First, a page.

macrophylla/clandestina thread

brsucculents(9a)May 4, 2013

While surfing, I came across this thread of the Thailand Hoya Club about the differences between H. clandestina and macrophylla. I found it interesting. Now I'm not sure they are differnent species. You can get google to translate it.

http://www.thailandhoyaclub.com/webboard/index.php?topic=3918.0

I wonder how polystachya and tjad... fit into this.
Randy

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denise_gw(5)

There are several speces that look very similar to a hobbiest's eye. I'm sure there are miniscule differences that an expert can see, and often times, the biggest difference is in the flowers. And it's not necessarily about color as much as about structure. With my hobbiest's eye, I see the big picture and little of the minutia. (With my old-lady eyes, I see even LESS minutia, LOL!) But when an expert can SHOW me, side-by-side, the differences, I can see it. But by the next time the subject comes up again, I couldn't tell you what the differences were because it's really not all that important to me. I know what I like and I grow it. If it's name is Mary and one that looks almost the same is Jane, I don't really care - I figure they could be sisters and I'll keep their names straight and most likely, keep them both in my collection!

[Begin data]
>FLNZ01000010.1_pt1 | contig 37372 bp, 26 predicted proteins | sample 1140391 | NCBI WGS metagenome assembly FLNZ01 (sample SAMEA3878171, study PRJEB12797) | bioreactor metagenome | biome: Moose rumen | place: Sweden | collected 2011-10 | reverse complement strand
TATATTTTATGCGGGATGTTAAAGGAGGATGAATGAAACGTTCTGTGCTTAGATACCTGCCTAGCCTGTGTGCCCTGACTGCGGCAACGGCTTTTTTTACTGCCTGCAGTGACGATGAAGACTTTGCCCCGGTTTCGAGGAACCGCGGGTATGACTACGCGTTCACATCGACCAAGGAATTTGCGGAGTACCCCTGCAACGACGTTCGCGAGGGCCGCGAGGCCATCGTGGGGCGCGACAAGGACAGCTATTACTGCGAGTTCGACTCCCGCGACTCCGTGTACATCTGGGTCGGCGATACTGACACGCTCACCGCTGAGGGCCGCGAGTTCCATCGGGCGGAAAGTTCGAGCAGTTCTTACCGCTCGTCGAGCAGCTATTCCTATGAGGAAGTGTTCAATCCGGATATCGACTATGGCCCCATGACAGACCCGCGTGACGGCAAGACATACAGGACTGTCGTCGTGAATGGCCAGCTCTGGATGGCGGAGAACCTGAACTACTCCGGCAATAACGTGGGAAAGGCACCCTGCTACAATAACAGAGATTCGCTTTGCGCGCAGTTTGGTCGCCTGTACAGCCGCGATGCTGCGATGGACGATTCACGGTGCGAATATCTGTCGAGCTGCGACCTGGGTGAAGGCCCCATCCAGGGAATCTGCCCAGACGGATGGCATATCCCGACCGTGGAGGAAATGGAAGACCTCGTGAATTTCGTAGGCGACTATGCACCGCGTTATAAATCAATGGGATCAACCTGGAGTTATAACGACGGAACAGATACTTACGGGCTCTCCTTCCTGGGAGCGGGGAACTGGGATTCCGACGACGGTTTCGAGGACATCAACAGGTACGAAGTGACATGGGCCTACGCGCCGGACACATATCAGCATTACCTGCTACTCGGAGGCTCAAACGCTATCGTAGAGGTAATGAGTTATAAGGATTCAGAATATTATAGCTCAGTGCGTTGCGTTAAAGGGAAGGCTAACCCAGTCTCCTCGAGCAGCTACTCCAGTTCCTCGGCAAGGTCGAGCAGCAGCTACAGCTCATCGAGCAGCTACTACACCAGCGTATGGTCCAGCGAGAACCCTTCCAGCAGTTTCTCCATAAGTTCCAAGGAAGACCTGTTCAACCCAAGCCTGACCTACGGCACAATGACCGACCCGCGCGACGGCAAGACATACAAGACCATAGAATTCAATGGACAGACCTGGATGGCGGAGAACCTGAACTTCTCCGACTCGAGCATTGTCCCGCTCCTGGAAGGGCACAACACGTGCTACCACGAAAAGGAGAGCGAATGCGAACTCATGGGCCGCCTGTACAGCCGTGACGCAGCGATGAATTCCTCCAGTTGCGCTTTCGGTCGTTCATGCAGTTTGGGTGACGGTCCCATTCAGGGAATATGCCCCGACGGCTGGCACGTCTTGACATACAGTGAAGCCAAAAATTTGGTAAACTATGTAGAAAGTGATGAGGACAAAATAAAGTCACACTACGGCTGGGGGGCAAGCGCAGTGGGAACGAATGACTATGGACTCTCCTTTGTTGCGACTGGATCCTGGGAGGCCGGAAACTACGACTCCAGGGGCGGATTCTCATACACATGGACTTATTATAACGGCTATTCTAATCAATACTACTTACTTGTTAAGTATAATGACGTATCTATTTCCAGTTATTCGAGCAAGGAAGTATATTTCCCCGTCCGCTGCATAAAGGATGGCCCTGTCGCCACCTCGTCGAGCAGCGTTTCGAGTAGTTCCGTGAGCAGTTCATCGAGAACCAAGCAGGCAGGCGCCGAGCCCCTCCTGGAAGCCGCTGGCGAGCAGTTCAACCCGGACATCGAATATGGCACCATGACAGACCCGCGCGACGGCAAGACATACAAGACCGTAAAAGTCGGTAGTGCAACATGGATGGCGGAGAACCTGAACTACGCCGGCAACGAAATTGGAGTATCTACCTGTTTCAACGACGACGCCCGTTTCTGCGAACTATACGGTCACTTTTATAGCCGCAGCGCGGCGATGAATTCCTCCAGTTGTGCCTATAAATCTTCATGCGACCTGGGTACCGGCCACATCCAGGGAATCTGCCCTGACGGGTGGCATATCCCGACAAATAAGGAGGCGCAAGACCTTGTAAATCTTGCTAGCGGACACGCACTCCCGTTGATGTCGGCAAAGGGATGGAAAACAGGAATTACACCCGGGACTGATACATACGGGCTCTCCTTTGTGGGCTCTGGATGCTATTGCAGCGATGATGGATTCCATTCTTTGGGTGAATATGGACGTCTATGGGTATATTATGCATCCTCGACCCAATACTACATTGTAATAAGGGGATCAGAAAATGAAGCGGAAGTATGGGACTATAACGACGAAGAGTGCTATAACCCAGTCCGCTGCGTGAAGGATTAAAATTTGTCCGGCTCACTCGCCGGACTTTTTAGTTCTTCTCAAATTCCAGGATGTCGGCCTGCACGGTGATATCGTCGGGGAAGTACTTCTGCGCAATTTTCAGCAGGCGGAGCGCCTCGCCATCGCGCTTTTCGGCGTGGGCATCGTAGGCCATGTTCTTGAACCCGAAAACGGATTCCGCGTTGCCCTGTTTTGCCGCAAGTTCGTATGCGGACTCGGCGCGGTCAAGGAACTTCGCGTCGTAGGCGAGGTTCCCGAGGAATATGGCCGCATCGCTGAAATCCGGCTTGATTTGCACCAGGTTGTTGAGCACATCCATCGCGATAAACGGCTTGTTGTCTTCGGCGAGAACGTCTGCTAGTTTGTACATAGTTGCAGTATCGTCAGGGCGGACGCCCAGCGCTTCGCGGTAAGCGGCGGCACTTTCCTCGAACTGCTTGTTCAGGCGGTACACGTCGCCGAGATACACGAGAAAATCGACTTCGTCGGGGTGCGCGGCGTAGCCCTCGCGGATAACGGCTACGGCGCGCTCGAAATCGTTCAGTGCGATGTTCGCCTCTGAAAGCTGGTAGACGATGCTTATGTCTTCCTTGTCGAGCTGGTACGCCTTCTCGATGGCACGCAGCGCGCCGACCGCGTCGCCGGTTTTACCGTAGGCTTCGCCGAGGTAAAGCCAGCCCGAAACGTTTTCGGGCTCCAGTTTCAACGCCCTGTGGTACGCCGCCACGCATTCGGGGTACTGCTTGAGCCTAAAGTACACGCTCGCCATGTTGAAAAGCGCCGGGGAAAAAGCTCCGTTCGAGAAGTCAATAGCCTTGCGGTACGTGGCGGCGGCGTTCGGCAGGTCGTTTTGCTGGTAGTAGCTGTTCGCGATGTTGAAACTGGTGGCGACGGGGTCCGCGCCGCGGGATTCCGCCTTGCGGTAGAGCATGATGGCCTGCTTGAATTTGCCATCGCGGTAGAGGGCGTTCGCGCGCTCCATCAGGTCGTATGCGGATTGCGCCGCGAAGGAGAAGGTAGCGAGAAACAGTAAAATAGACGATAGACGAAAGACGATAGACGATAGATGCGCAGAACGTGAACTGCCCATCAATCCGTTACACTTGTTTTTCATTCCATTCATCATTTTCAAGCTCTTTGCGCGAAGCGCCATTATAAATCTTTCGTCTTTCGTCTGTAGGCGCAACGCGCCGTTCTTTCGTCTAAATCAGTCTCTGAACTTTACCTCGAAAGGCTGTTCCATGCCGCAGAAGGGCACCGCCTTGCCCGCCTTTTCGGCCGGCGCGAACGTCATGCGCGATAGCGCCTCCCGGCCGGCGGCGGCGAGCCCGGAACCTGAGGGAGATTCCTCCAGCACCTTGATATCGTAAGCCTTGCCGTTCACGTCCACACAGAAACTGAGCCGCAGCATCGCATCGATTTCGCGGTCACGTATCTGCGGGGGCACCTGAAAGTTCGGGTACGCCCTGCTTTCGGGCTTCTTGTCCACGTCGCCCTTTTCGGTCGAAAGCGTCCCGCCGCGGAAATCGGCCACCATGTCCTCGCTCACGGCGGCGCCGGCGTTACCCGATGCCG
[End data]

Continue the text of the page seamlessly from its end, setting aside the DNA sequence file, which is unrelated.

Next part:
Now, another thing I'll point out is how different clones must affect the difficulty of truly knowing if this one is actually a different species or just another clone of that species. Macrophylla is a good example of that. There is a wide-leaved clone (which is the one I have) and a narrower-leaved clone (which is a little more common). Most of the variegates seem to be from the narrower-leaved clone. And look at all the different sports and cultivars, clones, whatever, that have come from lacunosa. I think as DNA testing becomes more affordable and prevalent in plant research that we'll see that there are fewer species than we think. I bet there will be a shift in how they're named - probably something like Genus specie then a number that identifies where it grows or maybe even the name of the place, something that distinguishes one clone from another clone.

Denise in Omaha

    Bookmark   May 5, 2013 at 3:17PM
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brsucculents(9a)

It really amazes me how little scientific research into hoya there is. I'm sure there will be lots of lumping one day. Also into the naming of species. The Genus Hoya expressed it so politely when it stated most species have been published in hobbiest journals with out peer review. i.e. H. krohniana.

    Bookmark   May 6, 2013 at 12:04AM
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